In order to explain the flow of data through the network, here are few points: The textual description is encoded into a summary vector using an LSTM network Embedding (psy_t) as shown in the diagram. Thereafter, the embedding is passed through the Conditioning Augmentation block (a single linear layer) to obtain the textual part of the latent vector (uses VAE like reparameterization technique) for the GAN as input. The second part of the latent vector is random gaussian noise. The latent vector so produced is fed to the generator part of the GAN, while the embedding is fed to the final layer of the discriminator for conditional distribution matching. The training of the GAN progresses exactly as mentioned in the ProGAN paper; i.e. layer by layer at increasing spatial resolutions. The new layer is introduced using the fade-in technique to avoid destroying previous learning.


Implementation and other details:

I find a lot of the parts of the architecture reusable. Especially the ProGAN (Conditional as well as Unconditional). Hence, I coded them separately as a PyTorch Module extension: https://github.com/akanimax/pro_gan_pytorch, which can be used for other datasets as well. You only need to specify the depth and the latent/feature size for the GAN, and the model spawns appropriate architecture. The GAN can be progressively trained for any dataset that you may desire.

Training details:

  1. Since, there are no batch-norm or layer-norm operations in the discriminator, the WGAN-GP loss (used here for training) can explode. For this, I used the drift penalty with lamda = 0.001.
  2. For controlling the latent manifold created from the encoded text, we need to use a KL divergence (between CA’s output and Standard Normal distribution) term in Generator’s loss.
  3. To make the generated images conform better to the input textual distribution, the use of WGAN variant of the Matching-Aware discriminator is helpful.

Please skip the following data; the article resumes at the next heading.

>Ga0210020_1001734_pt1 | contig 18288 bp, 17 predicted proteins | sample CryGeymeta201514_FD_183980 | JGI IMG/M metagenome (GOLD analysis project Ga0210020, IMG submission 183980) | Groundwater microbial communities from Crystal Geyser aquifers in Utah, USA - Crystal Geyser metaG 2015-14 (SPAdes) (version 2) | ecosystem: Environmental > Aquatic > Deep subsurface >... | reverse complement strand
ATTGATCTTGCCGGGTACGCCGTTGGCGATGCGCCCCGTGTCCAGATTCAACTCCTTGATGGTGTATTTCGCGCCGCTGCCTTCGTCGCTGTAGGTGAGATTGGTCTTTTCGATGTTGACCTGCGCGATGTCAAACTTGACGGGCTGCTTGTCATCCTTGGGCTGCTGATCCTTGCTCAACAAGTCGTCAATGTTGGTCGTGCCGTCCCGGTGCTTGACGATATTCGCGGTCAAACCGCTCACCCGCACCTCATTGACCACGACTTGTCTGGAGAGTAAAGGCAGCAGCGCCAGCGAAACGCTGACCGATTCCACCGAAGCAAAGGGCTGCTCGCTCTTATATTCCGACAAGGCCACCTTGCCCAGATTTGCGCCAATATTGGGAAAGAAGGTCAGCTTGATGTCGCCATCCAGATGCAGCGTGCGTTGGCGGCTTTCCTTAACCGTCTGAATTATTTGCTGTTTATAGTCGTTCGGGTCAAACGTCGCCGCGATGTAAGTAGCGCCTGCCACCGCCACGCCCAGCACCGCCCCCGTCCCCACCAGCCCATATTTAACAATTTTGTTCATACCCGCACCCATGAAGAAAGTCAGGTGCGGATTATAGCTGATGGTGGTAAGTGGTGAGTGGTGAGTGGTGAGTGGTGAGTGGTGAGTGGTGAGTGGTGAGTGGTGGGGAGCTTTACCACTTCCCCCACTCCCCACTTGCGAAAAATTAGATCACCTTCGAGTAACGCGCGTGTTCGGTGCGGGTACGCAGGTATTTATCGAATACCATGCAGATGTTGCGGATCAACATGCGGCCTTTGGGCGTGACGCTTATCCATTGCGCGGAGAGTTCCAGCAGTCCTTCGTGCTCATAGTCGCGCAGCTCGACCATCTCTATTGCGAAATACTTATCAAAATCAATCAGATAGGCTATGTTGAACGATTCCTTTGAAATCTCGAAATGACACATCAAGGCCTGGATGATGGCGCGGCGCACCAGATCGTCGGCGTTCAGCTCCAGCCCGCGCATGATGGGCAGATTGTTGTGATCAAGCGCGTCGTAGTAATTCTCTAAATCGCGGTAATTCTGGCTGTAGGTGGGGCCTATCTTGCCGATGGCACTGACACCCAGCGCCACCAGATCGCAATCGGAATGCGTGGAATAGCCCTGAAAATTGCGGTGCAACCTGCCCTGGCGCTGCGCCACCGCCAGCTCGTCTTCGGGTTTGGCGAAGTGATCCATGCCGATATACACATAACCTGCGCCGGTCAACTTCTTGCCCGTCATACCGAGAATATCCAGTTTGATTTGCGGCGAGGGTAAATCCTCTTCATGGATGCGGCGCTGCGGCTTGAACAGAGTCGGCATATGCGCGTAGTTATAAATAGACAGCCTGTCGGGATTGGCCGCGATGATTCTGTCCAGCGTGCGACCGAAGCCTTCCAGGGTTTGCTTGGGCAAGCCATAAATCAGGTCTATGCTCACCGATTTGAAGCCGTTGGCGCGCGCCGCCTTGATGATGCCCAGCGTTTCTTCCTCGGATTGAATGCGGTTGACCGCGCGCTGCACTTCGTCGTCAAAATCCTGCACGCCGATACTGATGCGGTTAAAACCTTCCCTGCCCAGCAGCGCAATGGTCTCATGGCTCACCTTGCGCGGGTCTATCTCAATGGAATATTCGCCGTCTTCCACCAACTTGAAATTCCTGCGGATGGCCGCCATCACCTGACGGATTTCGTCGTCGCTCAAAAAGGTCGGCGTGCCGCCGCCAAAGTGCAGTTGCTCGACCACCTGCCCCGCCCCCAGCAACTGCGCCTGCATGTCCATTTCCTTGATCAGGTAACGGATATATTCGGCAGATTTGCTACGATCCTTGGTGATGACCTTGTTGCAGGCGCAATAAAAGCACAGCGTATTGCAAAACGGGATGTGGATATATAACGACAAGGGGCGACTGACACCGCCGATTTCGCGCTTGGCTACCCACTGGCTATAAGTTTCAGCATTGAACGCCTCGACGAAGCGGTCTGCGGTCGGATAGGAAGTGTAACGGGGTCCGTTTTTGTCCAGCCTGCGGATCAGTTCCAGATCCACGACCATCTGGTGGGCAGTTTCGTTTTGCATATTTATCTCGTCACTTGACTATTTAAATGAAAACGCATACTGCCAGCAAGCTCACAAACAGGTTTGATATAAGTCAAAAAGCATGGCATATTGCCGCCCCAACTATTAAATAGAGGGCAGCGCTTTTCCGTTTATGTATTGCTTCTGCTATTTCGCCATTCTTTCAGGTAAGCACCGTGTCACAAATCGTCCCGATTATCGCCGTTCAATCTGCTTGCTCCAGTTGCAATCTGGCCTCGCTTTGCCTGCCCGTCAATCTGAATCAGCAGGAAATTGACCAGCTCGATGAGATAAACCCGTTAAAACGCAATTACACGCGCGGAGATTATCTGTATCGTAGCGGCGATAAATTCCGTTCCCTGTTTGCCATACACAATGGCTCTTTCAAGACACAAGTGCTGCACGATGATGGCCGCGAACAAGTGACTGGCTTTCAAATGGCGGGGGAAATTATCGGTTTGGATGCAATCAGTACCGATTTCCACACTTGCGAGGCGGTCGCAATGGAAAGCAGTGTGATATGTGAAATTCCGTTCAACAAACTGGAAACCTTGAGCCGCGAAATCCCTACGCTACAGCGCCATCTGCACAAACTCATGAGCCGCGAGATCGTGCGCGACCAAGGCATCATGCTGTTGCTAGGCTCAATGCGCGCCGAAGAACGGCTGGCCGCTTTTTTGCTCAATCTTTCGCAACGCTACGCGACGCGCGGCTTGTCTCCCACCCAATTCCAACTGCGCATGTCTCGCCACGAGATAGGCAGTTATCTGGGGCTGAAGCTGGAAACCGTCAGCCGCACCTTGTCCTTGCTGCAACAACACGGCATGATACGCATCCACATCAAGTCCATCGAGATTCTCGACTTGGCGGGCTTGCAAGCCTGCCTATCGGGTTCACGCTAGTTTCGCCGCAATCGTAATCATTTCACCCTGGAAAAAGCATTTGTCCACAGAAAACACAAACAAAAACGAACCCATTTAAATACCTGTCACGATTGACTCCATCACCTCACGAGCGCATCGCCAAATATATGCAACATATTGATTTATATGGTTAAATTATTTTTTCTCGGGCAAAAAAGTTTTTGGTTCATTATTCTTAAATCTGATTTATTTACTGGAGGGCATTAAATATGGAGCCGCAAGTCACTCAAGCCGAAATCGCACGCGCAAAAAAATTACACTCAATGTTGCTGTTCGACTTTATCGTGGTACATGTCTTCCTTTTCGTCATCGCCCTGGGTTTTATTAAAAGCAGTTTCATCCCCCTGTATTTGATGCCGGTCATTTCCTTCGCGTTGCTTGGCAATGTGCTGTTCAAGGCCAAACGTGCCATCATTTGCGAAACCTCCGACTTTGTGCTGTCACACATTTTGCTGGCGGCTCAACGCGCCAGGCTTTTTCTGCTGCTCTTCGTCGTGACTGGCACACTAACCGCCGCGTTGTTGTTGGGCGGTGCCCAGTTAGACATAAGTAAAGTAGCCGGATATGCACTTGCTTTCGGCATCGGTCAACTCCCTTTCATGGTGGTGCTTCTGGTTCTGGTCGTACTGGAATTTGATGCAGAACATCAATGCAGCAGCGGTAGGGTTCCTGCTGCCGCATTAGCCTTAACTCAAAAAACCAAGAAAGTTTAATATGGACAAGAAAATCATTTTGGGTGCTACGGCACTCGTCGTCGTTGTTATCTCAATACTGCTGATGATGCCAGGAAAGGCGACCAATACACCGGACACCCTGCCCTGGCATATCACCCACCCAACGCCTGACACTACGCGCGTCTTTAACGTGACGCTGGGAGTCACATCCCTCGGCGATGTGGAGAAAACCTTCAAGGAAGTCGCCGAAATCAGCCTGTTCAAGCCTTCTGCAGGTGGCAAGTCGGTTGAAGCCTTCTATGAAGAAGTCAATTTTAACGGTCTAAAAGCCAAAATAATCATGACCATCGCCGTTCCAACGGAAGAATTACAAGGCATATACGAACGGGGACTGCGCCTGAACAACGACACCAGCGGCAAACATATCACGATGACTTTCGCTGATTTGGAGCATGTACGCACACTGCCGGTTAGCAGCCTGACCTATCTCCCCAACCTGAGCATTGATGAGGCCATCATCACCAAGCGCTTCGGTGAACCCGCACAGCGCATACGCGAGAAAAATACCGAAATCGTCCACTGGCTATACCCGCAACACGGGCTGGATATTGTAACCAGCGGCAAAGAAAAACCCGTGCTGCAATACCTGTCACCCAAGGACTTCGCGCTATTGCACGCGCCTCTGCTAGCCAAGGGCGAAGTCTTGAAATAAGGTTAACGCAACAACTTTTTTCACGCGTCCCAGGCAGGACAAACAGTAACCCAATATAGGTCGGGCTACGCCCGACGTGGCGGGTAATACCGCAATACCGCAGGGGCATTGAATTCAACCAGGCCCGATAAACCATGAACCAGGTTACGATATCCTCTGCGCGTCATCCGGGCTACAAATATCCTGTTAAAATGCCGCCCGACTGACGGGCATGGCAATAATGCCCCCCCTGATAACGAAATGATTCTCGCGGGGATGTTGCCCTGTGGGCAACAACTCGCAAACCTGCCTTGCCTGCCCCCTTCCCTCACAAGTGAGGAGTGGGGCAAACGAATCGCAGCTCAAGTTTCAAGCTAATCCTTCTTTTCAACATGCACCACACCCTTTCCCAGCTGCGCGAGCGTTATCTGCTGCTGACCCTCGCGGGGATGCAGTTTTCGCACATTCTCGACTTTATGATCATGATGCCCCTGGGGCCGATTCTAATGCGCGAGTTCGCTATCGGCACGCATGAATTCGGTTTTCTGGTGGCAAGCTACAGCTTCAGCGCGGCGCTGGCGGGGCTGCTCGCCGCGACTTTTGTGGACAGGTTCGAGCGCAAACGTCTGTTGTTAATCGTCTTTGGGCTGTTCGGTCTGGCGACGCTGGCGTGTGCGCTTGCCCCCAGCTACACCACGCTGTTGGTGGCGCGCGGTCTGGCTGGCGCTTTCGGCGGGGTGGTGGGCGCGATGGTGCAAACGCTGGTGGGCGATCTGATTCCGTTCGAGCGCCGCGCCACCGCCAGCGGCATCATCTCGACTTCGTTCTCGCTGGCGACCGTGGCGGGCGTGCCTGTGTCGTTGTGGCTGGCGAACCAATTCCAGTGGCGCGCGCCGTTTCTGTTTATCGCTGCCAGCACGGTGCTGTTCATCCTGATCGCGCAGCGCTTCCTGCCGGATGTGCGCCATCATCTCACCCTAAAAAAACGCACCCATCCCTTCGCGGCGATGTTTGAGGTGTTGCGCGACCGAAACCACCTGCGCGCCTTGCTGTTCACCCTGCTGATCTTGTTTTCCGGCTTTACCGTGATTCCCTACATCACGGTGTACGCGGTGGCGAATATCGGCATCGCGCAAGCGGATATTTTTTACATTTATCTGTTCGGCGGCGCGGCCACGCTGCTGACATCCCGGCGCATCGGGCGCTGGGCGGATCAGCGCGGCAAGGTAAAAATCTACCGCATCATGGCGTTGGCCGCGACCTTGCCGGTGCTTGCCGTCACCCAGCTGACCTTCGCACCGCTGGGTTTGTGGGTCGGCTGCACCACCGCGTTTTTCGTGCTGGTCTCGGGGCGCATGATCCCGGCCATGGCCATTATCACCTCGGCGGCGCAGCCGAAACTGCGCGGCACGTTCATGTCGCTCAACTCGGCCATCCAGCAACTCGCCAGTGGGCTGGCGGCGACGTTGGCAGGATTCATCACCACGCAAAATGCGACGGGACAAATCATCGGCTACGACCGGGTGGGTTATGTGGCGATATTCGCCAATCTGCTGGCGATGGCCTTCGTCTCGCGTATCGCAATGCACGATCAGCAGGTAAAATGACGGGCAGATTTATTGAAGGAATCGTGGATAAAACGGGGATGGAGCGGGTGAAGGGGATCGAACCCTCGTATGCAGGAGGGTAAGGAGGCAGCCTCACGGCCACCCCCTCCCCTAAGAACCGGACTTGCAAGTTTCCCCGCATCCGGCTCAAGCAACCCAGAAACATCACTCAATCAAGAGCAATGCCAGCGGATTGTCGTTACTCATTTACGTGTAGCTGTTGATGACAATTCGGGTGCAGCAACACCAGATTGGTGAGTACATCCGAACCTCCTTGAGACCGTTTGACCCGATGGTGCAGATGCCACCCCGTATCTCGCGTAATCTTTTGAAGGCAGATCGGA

4. The fade-in time for higher layers need to be more than the fade-in time for lower layers. To resolve this, I used a percentage (85 to be precise) for fading-in new layers while training.
  5. I found that the generated samples at higher resolutions (32 x 32 and 64 x 64) has more background noise compared to the samples generated at lower resolutions. I perceive it due to the insufficient amount of data (only 400 images).
  6. For the progressive training, spend more time (more number of epochs) in the lower resolutions and reduce the time appropriately for the higher resolutions.

The following video shows the training time-lapse for the Generator. The video is created using the images generated at different spatial resolutions during the training of the GAN.

Training time-lapse for T2F

Conclusion:

The Progressive Growing of GANs is a phenomenal technique for training GANs faster and in a more stable manner. This can be coupled with various novel contributions from other papers. Along with the tips and tricks available for constraining the training of GANs, we can use them in many areas.

Animesh Karnewar

Written by

Creator of T2F, MSG-GAN and FAGAN | Independent Researcher: AI, DL, RL, GANs | Exploratory Gamer | steamid: NranikC